Tim Hodgkinson is another of the six composers selected to take part in the London Sinfonietta’s new Writing the Future scheme, and has been working with the ensemble’s Principal horn Michael Thompson since the scheme’s launch in February.
The result of this collaboration is a Sinfonietta Short, as yet untitled, which will be premiered at a free pre-concert performance as part of Pavilions, the London Sinfonietta’s celebration of new British music on Sunday 29 May.
Tim tells us more about his new piece…
I am at the stage where there is a great deal of impetus coming from what already exists but there are still major decisions being made that require me to step back and think or not think about what I am doing.
I’m not sure about the flavour: ripe fruits with dark undertones of tobacco perhaps.
Just had (Monday) an excellent session with Michael in which we went through the first part working on details of playing and notation. This all went fine. I thought he might tell me the second part was unplayable – it has a lot of little notes in it – but he didn’t. It simply sounds more snakey than I was expecting, which is fine, as the material all derives from a complex wave form. Then we looked at sound ideas for the third part and he suggested using a microphone for the performance so we can use varied breath sounds and they won’t disappear in the Queen Elizabeth Hall.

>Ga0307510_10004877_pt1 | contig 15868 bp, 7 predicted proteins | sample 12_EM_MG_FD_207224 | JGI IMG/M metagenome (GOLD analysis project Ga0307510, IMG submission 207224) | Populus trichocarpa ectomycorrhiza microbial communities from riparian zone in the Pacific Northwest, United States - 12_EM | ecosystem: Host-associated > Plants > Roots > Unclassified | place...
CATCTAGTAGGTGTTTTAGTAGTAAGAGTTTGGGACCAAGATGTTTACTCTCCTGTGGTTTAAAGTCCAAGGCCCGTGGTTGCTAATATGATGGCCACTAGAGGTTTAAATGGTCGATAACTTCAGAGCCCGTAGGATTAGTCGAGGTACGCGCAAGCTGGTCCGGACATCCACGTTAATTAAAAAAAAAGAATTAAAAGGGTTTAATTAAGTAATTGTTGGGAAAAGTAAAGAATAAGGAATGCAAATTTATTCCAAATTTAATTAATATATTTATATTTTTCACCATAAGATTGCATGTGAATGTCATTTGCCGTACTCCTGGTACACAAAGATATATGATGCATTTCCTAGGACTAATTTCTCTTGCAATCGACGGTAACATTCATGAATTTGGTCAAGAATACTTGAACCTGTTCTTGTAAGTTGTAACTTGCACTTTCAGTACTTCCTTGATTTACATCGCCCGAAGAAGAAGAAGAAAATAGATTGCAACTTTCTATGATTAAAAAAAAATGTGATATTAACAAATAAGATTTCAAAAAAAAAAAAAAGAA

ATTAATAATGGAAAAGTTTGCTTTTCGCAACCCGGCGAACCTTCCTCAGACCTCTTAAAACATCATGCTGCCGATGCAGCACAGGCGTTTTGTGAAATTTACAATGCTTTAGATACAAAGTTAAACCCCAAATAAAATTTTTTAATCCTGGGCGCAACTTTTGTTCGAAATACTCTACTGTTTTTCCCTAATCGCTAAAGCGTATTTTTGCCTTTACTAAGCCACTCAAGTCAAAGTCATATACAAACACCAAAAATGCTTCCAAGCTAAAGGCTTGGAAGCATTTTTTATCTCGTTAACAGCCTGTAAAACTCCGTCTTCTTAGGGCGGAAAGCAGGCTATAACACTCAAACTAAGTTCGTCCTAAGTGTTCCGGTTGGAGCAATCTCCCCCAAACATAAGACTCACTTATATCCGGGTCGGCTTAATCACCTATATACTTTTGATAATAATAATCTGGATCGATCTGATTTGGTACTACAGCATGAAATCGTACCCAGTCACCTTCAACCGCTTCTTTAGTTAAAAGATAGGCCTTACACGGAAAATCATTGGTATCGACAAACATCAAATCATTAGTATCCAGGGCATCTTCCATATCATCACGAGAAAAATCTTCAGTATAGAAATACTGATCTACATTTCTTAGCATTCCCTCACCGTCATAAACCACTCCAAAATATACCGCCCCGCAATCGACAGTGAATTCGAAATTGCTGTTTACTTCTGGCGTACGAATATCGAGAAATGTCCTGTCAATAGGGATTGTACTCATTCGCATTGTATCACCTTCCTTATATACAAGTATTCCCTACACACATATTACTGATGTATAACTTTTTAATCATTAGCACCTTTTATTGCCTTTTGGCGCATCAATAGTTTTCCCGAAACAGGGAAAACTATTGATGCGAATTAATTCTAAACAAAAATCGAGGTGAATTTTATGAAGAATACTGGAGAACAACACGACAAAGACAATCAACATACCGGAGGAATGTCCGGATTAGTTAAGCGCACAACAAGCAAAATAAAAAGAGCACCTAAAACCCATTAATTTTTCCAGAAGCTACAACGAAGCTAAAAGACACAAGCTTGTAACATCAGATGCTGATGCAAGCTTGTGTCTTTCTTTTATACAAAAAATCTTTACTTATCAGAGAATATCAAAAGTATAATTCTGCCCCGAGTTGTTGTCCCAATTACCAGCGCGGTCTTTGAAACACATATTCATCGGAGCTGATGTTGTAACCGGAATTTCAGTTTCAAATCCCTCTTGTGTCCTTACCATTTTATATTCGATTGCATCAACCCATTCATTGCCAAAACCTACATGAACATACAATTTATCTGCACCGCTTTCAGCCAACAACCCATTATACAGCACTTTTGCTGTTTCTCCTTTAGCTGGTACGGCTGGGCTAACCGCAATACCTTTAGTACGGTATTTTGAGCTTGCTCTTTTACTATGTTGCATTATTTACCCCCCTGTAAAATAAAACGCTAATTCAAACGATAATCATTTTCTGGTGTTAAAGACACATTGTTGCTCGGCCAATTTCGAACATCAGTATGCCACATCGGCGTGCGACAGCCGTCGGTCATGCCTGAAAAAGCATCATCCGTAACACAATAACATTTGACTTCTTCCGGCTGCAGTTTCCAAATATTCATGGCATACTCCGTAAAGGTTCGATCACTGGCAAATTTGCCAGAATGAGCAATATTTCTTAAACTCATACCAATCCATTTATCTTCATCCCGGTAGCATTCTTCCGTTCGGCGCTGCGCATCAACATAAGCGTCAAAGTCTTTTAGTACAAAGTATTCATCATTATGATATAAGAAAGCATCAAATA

The next step for me is to firm up the third part whilst keeping hold of how it reflects on what goes before it, as well as how it reflects on a possible fourth part. I think what really holds the piece together is the silences and I have to keep weighing these up. They are hard to fix because they don’t feel the same length if you count them, and the listener won’t be counting them.
Pavilions is generously supported by Arts Council England, the Holst Foundation, PRS for Music Foundation and the RVW Trust.
Writing the Future is generously supported by The Boltini Trust, The John S Cohen Foundation, Anthony Mackintosh and Michael & Patricia McLaren-Turner.